Negative self-talk is destructive to your progress in recovery. Thoughts like “I’m no good” or “everybody is against me” can drain all energy and hope from you. However, mindfulness allows you the opportunity to recognize and challenge these thoughts by getting you to question and evaluate why you think this way and what is occurring around you that might contribute to this thought. Sometimes you might discover your most negative thoughts when the news is on or if you have to encounter a person that is negative for your recovery.
Understanding why you have these thoughts is the first step toward helping you gain a more hopeful perception of the self and what is happening. Taking time to check in with your thoughts, whether in the morning or before bed, will not only help you discover the sources of your anxiety and stress but also help you identify your triggers. Write down what you are feeling during and after these sessions because they will help you prepare, plan, and create goals to help you overcome triggers.
Your past substance use has likely limited your ability to connect with others in meaningful ways. Mindfulness helps with self-compassion and feeling compassion for others. Feeling compassion helps in building healthier relationships. Compassion also has a positive effect on your inner emotions. Using the phrase “just like me” is often used during mindfulness meditation to promote compassion. Remembering this phrase when you interact with others reminds you that you’re not alone and that others also have hopes, fears, and dreams.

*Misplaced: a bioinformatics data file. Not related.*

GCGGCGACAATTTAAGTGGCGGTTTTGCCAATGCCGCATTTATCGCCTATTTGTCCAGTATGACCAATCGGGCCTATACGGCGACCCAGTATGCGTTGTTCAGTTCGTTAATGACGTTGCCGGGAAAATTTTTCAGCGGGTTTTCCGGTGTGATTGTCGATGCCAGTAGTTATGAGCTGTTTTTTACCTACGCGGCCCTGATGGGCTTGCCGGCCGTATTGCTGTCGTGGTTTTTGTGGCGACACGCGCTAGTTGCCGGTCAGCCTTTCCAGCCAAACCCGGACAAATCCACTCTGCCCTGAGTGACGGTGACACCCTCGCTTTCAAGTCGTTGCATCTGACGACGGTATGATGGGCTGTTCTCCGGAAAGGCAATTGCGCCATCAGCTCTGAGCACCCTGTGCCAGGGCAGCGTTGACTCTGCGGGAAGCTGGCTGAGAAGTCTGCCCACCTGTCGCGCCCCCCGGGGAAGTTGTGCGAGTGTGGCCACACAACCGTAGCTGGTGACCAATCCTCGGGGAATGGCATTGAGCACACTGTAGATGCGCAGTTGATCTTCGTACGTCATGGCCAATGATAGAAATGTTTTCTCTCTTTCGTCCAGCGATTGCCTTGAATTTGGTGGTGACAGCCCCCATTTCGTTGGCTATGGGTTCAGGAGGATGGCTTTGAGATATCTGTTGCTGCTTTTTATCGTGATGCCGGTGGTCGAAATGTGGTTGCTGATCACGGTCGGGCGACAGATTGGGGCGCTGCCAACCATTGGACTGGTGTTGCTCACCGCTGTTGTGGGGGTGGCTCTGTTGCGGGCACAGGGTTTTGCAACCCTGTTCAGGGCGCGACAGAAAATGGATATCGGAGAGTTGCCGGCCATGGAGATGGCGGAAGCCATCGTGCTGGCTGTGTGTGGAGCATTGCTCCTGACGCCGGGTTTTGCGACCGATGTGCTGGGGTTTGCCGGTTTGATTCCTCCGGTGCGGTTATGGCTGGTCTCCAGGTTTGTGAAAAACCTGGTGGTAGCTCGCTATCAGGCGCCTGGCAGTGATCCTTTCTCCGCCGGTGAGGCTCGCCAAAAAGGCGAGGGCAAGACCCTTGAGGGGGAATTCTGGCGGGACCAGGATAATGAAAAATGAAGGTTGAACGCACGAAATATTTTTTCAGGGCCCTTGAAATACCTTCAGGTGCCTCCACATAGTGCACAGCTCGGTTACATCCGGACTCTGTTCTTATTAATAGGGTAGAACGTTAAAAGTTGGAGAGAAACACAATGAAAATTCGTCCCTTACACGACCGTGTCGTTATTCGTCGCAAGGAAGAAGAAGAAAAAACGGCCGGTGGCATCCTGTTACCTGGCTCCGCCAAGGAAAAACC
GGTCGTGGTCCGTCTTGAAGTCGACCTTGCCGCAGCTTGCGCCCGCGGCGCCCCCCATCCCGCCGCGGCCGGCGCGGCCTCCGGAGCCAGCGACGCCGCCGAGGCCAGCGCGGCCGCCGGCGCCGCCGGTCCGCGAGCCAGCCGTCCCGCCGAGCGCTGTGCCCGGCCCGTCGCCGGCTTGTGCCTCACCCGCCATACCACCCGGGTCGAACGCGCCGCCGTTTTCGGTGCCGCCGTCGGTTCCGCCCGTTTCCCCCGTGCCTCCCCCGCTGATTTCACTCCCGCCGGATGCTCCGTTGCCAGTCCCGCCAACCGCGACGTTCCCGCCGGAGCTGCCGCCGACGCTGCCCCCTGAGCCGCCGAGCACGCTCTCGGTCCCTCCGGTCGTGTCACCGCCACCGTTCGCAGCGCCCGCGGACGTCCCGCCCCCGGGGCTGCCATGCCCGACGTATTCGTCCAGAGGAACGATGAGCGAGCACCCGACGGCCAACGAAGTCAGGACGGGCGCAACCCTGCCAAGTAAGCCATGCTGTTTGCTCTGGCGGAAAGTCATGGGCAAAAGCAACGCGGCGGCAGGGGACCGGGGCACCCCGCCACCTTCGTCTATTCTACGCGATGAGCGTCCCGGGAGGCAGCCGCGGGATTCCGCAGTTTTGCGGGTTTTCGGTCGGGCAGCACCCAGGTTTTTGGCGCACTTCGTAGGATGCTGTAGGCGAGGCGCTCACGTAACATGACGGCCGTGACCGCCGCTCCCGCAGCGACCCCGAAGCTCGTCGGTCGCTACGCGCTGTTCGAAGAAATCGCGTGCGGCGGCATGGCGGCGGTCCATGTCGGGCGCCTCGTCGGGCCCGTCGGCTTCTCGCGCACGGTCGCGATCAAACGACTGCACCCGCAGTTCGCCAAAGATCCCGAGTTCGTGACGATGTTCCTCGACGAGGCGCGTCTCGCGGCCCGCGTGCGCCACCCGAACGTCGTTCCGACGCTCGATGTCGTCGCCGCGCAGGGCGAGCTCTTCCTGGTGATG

You can practice mindfulness both with a therapist and from the comfort of home. Designating time to have a session to sit with your thoughts is essential in your recovery regimen. There are a variety of techniques to explore your thoughts. You can sit and meditate, write them out, or you might find that outdoor exercise allows you the setting to get in touch with your thoughts. You can also incorporate apps to help motivate you to practice mindfulness. Among the top apps are:
- MyLife Meditation
While it is great to motivate yourself to do things that promote self-care, using apps and other techniques such as meditation, exercise, and therapy provide the best opportunity for growth. Remember always to consult a professional to help determine the best approaches for you, including the apps you use.
If you feel stressed, unhealthy, unhappy, and notice that you are not taking time to connect with your thoughts and feelings, then the time to seek help is now. At Choice House, we understand that the road to recovery is life-long, and at times, there will be situations that challenge your recovery. Therefore, we provide conventional and alternative treatments for men to ensure that we meet the individual needs of everyone that seeks help at Choice House. We also meet you wherever you’re at in recovery and are both sensitive and understanding to the complexities of recovery. Whether you are beginning your journey to recovery or continuing your journey, understand that Choice House is here to help. With comfortable spaces and breathtaking views of the Boulder landscape, the men who seek us will never be short of positivity and inspiration. With 24/7 admissions, you can reach out to us at any time. So, start your adventure to recovery today and call Choice House at (720) 577-4422.